Episode 1: I Was Just Passing
A time of huge social change: the Indutrial Revolution was complete, the railways were coming, the Reform Bill was about to be passed. Charlotte Brontë was 16, Jane Austen had been dead for 15 years and the Regency Era was all but over; Princess Victoria was five years from the throne. Britain was about to become a superpower. Halifax was growing rich from the cotton, wool and carpet industries, but poverty was everywhere. Mechanisation had resulted in huge increases in productivity and put thousands out of work.
But the railway hadn't arrived yet and all travel was still either by foot or by horse. Rural people were still living the lives of their parents and grandparents. Basic education wouldn't be made compulsory for another 50 years. The Origin of Species hadn't been published - Darwin had just embarked on his voyage on the Beagle. The Church still had enormous power: until the Births and Deaths Registration Act was implemented in 1837 all marriages had to be carried out according to the rites of the Church of England. Until the Married Women's Property Act of 1870 a married woman had no property rights - her husband owned everything, including her body.
This is the world Anne was living in. A member of the landed gentry, her rights were about to be eroded. As a talented and ambitious woman, and the owner of Shibden, marriage can't have been an attractive option - irrespective of any other considerations she may have had. Anne was rich, but not rich enough. And Anne wanted a wife. If she couldn't marry status, she would marry money.
And that's who we meet - Anne's future wife - in the opening scene of Gentleman Jack...
A "gig" (I don't think it's a gig, but a phaeton) is racing along a country road, causing the horrific accident. Ann and Aunt Ann are recovering in Shibden Hall: we've already met most of the key players, and we've heard a lot about Anne.
Anne explodes into the next scene... the gorgeous title sequence all makes sense.
Anne returned to Shibden on 7 May 1832, and many of the events we see described or depicted in this episode did happen: George Playforth was "shot out of a tree" at Langton (but after the return to Shibden, not before), Mr Briggs was ill (although too ill to visit; Mrs Briggs sent the rentbook to Anne) and the rents were collected at the Stag's Head. Bottomley had been evicted the previous year; Eugenie had not yet been engaged. We see the flashbacks to Hastings: Anne had failed to woo Vere Hobart, now engaged to Captain (retired) Cameron - who was an Ensign in the 1st Regiment of Foot Guards at Waterloo - her hopes of an aristocratic connection dashed.
As Anne arrives home she says "What's the Lister chaise doing out? It'll rot where it is" and we see the actual Lister chaise in the courtyard. The Lister Chaise is one of the oldest carriages in the world. It was built in the first half of the 18th century, and may still have been in use in 1832. We don't see it again in GJ, but it's on display at Shibden Hall.
Yorkshire was experiencing a cholera epidemic that peaked around the time Anne returned to Shibden: "They've had cholera in Wibsey, I wasn't going to hang around". Wibsey5 miles from Shibden is just outside Bradford, which was affected by the epidemic.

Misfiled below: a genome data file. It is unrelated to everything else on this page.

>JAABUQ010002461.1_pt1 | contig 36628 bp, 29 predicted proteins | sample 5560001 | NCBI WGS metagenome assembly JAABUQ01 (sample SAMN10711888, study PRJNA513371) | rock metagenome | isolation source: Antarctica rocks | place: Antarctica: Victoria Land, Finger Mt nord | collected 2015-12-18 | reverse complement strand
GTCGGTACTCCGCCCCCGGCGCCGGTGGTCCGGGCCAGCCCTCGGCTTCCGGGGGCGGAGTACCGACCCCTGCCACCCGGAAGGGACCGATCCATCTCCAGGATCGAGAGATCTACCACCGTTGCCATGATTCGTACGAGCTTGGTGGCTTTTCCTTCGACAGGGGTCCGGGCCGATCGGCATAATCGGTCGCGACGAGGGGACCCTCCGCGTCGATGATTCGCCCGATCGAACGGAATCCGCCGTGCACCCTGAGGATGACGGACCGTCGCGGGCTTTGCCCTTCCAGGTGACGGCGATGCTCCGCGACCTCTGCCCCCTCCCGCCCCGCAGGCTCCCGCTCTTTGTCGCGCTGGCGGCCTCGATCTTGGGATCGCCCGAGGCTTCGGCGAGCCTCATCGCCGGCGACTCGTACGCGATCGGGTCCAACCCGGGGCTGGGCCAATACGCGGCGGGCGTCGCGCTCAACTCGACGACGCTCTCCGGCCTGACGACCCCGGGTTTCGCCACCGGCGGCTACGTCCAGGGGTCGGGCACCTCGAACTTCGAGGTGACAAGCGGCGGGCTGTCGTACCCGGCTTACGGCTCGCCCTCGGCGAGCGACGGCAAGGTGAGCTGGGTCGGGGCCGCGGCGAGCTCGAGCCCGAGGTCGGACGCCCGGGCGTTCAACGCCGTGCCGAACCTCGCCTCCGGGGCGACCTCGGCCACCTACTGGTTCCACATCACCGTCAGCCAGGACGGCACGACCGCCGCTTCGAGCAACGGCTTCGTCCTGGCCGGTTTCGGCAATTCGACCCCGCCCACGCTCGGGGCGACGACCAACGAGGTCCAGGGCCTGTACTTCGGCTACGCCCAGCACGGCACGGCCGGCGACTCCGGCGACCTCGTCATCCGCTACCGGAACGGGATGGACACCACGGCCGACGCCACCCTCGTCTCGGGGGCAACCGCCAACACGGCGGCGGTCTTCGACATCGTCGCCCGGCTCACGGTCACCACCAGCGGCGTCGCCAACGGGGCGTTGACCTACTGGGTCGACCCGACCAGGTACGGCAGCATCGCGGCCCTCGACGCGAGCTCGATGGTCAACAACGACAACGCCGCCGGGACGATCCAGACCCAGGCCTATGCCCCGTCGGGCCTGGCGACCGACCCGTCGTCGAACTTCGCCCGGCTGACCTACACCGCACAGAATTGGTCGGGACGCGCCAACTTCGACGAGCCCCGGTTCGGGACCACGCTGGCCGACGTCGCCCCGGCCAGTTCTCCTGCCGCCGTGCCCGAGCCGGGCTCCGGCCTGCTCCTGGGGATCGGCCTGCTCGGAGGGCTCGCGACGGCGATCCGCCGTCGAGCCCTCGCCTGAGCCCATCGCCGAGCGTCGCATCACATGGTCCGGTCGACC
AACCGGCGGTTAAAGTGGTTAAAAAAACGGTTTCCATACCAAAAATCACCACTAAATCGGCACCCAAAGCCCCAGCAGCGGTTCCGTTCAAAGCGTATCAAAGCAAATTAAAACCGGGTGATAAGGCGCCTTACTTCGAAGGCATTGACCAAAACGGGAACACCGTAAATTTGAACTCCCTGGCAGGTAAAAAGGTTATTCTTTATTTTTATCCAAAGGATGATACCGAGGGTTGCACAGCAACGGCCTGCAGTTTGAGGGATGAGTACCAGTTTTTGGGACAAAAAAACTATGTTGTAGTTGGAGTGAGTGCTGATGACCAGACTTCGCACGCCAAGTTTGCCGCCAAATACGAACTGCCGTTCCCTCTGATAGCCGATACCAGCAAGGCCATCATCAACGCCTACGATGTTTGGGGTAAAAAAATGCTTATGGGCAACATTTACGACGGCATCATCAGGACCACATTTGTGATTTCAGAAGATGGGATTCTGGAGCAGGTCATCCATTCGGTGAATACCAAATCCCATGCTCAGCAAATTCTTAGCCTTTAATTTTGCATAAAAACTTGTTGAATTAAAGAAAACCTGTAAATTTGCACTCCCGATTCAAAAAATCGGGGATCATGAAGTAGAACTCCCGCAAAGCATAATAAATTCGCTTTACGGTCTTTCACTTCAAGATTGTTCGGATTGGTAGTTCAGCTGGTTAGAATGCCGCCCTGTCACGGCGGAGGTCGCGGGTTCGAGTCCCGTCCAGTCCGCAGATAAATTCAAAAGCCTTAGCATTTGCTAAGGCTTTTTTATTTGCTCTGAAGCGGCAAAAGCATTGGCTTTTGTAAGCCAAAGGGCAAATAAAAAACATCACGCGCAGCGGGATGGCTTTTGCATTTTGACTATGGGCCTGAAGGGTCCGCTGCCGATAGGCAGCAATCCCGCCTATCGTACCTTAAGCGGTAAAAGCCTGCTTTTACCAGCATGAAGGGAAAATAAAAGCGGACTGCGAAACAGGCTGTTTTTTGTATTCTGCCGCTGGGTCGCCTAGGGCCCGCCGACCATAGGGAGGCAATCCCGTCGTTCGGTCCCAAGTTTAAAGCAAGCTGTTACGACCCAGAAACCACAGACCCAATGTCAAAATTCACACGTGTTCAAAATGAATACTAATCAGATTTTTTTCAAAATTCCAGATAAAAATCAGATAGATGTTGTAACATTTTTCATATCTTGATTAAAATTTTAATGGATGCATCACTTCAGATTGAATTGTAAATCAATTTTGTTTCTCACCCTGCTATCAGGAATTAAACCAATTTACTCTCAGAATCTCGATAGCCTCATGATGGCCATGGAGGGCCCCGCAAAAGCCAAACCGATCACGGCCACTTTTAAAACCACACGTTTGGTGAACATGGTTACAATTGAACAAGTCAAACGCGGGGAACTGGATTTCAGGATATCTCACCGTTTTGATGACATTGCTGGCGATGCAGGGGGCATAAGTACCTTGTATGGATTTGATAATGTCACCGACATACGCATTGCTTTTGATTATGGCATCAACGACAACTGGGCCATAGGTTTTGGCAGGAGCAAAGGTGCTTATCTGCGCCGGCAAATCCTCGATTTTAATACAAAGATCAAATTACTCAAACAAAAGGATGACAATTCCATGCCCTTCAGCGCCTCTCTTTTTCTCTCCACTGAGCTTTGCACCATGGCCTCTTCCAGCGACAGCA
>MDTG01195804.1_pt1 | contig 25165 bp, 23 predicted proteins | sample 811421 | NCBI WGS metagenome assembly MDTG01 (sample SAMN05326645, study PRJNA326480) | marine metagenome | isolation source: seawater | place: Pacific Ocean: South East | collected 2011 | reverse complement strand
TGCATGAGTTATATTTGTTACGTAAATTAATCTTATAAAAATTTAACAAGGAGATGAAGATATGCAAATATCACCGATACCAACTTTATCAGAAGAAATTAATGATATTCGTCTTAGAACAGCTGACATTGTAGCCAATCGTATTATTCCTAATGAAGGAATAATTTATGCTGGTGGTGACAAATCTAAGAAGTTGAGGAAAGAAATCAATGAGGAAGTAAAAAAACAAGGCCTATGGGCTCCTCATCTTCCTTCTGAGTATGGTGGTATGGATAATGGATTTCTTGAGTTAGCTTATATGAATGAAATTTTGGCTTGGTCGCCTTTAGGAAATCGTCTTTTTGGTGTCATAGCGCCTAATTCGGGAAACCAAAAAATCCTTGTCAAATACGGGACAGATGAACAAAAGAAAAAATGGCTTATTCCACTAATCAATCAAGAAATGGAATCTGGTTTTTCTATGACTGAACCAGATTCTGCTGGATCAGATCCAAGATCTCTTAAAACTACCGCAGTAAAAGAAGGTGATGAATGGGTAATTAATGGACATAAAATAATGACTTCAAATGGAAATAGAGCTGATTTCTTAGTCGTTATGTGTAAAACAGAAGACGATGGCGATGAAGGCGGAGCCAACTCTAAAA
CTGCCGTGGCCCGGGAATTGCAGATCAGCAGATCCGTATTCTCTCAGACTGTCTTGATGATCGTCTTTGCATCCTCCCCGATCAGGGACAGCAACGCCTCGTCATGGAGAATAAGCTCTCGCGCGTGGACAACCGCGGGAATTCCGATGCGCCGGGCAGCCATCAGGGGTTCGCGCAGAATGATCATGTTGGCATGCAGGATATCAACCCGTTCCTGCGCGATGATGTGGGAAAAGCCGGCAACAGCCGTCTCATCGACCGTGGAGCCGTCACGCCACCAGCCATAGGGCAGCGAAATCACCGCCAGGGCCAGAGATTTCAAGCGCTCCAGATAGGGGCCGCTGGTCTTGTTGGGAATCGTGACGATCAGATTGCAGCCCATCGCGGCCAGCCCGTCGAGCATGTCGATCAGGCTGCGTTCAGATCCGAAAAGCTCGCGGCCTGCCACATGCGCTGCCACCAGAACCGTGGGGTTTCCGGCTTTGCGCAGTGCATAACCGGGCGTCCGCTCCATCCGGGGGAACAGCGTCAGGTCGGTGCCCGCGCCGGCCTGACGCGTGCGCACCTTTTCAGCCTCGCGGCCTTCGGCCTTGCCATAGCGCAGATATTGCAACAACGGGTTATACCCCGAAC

Ann did visit Shibden that year, but later, in July. We then see Ann at Crow Nest, a mansion on the Walker's Lightcliffe estate. Ann owned Crow Nest, but didn't live there in 1832: she was at the much less grand Lidgate, another of her properties. I read somewhere that Sally Wainwright placed her at Crow Nest to emphasise her wealth (Ann's, not Sally's).
Then we meet the Priestleys, Ann's cousin William and his wife Eliza, who lived very near to Ann at New House, Lightcliffe. The "nature was in an odd freak" line was really spoken by Mrs Priestley, but back in 1824.
Dr Kenny tells Anne of Ann that "if her money were to fly away and she had to work for a living, the girl would be perfectly well". This was actually the real Dr Belcombe's opinion when Anne took Ann to York later the same year: "if all her fortune could fly away and she had to work for her living she would be well" (23-Oct-1832).
On July 4 - GJ day 4 - Anne and her father did collect the rents at the inn at Mytholm: "Off with my father to the rent & at the mitholm[sic] at 11 ½ (11 ¾ by their clock & our kitchen clock)... first time in my life of my ever receiving my rents" (4-Jul-1832).
We also know from letters Anne wrote home to Shibden from Hastings in the winter of 183⅓2 that a Benjamin Bottomley was evicted in 1832, although Anne tells us he's "nearer ninety, I presume, than eighty".
As far as we know, Anne didn't shoot a horse in 1832, but on New Year's day 1833 "John brought poor old glandered Ball the shaft horse down a few minutes before 3. Pickels shot him (his gun charged with common shot - much better for this purpose than ball) - & the poor horse had but few [illeg.] faint convulsive movements & soon (in 2 or 3 minutes) died surely without having been conscious of a moment's pain - he was soon covered up where he fell" (1-Jan-1833).
Now we know all we need to know about Anne: she's an intelligent, educated and powerful woman; she's from an old - but relatively impoverished - landed-gentry family; and she's a woman who desires women.
"It is a truth universally acknowledged, that a single man in possession of a good fortune, must be in want of a wife."
Page updated 25-Dec-2020